I really, really, really
wanted to like Freedom
. It's like when your favourite club has made it to the final game of the World Cup, but deep down inside you know that Spain has the edge; then when Spain ends up winning, you're confronted with the grim satisfaction of knowing that you knew
who would win, but also with the heartbreak of seeing Netherlands leave the pitch with nothing to show for their efforts.
To be fair, Franzen tries very hard, and it's evident. Many of the same tricks from The Corrections
are at work again: dysfunctional families, pursuit of the American dream, socio-economics playing a huge role in how children grow up, become adults and repeat the mistakes of their parents. In fact, it's hard to read Freedom
without comparing it to The Corrections
, which is unfortunate because the latter is much better. Franzen's prose in Freedom
can be a bit dodgy at times and the story is weird in a far-out sort of way — at times Walter felt more like a caricature of a left-leaning environmentalist than a real person. One thing Freedom
inherits from The Corrections
— unfortunately so — is Franzen's desperate attempts at closure in the final few pages. It's as if he spends 500 pages tearing his characters apart in cruel and unusual fashion, only to flimsily glue them back together with his awkward idea of closure. It's what bothered me most about The Corrections
, and it certainly didn't score any points here either.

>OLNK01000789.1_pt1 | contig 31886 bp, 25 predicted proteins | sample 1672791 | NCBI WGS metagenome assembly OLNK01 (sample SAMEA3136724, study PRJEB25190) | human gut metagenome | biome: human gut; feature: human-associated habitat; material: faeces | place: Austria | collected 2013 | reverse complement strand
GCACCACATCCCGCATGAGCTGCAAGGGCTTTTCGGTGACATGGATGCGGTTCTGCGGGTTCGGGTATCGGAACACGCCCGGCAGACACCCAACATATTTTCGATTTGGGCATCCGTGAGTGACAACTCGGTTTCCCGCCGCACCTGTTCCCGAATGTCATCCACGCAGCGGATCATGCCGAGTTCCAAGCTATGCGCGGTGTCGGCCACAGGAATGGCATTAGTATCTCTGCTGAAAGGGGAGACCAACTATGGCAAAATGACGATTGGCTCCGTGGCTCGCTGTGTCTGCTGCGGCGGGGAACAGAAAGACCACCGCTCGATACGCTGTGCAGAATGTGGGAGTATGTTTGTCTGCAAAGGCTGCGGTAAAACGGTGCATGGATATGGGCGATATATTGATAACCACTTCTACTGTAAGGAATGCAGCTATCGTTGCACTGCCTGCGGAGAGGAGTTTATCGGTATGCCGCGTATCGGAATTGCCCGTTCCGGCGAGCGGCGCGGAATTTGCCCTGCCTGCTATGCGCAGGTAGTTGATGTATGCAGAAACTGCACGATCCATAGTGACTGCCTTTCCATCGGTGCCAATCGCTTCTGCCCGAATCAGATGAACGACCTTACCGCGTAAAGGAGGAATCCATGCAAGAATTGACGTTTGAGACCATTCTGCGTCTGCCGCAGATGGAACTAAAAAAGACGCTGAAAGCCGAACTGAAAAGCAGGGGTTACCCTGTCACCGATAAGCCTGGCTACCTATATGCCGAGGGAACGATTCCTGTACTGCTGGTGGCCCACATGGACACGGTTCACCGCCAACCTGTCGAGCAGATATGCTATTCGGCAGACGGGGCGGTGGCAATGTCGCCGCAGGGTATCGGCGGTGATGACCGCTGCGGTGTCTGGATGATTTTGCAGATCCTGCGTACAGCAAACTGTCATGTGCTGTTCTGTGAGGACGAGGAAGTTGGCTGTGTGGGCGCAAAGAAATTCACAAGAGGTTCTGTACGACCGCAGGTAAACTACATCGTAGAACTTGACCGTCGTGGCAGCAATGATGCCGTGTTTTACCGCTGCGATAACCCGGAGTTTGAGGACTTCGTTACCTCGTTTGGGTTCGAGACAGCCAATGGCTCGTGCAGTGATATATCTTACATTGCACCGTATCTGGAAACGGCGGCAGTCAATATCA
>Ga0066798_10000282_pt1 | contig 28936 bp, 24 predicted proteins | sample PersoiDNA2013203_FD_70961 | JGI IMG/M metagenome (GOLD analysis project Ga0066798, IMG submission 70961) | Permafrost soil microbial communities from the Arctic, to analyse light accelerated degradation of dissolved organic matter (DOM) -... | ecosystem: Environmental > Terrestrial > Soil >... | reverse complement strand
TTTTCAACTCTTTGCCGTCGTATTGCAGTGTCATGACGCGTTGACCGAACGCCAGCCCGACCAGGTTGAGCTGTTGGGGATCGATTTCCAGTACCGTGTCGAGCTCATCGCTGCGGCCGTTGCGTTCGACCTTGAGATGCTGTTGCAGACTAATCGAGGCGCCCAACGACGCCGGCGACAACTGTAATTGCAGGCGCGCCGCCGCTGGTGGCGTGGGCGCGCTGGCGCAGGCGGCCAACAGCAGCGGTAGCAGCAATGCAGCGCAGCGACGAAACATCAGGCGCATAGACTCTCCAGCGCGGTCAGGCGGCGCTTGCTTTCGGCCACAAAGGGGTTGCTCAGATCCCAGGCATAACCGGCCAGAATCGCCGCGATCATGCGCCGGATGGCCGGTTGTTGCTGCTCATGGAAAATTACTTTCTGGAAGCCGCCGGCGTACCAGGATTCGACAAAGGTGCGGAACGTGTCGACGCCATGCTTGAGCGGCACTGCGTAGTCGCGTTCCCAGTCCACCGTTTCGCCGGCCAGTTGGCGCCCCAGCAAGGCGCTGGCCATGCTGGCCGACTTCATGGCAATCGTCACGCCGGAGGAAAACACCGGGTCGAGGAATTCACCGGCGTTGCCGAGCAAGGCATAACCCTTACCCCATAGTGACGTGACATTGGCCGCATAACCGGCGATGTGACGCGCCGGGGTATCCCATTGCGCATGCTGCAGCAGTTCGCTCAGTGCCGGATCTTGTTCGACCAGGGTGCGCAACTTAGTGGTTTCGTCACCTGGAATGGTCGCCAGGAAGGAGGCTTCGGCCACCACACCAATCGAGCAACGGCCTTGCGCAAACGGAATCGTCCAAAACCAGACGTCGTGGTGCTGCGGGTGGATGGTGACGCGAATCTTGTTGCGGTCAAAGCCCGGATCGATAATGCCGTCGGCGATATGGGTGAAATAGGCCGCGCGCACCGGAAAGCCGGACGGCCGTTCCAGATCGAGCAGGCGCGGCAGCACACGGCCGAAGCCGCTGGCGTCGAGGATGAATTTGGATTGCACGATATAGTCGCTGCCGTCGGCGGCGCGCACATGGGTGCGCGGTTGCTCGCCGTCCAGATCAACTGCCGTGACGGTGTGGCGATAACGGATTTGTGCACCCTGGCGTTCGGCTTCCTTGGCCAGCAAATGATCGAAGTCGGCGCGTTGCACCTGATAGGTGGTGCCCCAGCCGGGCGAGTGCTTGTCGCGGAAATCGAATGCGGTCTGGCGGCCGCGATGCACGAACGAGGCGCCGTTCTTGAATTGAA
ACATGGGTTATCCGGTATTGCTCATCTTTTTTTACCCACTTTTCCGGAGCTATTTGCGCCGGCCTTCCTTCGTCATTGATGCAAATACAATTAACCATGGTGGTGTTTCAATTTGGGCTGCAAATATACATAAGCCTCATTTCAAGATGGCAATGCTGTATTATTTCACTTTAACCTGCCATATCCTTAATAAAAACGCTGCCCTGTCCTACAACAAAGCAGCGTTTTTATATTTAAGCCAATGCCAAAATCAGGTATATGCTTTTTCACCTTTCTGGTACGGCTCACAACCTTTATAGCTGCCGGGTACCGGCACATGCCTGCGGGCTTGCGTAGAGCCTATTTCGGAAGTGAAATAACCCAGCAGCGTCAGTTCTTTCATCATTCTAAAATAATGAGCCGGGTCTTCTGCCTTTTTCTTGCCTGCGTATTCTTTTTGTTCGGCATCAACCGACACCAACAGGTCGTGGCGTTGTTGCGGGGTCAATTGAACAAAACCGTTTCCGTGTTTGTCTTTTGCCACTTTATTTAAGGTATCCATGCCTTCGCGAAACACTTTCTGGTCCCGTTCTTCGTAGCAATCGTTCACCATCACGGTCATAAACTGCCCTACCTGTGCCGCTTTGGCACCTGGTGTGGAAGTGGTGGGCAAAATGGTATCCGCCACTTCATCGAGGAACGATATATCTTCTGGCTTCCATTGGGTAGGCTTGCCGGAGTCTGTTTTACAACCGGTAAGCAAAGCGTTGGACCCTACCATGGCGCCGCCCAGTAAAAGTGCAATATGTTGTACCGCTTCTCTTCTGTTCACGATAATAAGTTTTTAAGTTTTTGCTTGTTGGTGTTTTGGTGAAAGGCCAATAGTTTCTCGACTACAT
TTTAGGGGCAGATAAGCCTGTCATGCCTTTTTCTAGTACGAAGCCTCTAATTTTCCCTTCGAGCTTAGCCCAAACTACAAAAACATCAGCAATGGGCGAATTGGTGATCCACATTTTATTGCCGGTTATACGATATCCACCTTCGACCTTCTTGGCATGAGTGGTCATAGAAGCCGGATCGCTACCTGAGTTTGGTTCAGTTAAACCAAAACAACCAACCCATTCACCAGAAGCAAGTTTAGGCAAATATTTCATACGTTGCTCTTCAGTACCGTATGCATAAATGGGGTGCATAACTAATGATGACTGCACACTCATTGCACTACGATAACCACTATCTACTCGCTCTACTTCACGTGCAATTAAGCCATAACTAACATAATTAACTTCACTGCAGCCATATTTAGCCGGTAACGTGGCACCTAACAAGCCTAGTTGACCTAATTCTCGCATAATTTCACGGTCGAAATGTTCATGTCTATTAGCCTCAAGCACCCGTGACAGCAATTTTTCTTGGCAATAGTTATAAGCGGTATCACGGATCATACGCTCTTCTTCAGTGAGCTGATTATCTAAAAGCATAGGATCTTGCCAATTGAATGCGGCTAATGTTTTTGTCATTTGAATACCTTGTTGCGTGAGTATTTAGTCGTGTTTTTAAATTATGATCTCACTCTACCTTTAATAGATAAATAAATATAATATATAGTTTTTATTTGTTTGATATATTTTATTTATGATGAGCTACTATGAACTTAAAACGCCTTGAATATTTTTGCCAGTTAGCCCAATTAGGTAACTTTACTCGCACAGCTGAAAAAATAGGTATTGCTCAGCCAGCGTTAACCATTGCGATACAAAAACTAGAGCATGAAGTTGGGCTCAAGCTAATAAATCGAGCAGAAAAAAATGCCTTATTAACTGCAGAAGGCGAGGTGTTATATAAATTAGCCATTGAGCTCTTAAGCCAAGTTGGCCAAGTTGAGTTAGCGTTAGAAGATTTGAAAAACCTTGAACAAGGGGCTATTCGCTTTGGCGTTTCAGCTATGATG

The book is called Freedom
, but strangely enough I don't think Franzen gets the title quite right. The characters certainly don't experience much freedom in their lives. (Even Joey, perhaps the most independent of the Berglunds, isn't 'free' enough to tell his own parents about major events in his life.) And I don't think the title is ironic (although maybe it is); Franzen's closure tries to point to some ultimately satisfying redemption where 'freedom' is synonymous with 'contentment'. The only thing most of the characters seem truly free to do is to have sex, and lots of it. And while sex can be an interesting plot device, it's pretty squicky here. (I'll never be able to see a personal administrative assistant in the same light. Thanks.)
There's a pivotal passage about midway through the book where Joey is dining with his roommate Jonathan and his family. Jonathan's father claims that freedom is a hassle, a pain in the neck. The idea is that putting up with the consequences of others' freedom can be extremely frustrating. But he's dead wrong. Freedom is the ability to do the right thing, not the ability to do whatever one wants. Sure, the dictionary disagrees with me. But what good is freedom if you end up making the wrong decisions anyway? Is it merely an intellectual prop-up, a mental stimulant?
Franzen's characters are once again deep and nuanced, but they seem to make all the wrong choices, and that means I don't think they're really free at all. Thus while the Freedom
the book is good, Freedom
the title misses the mark.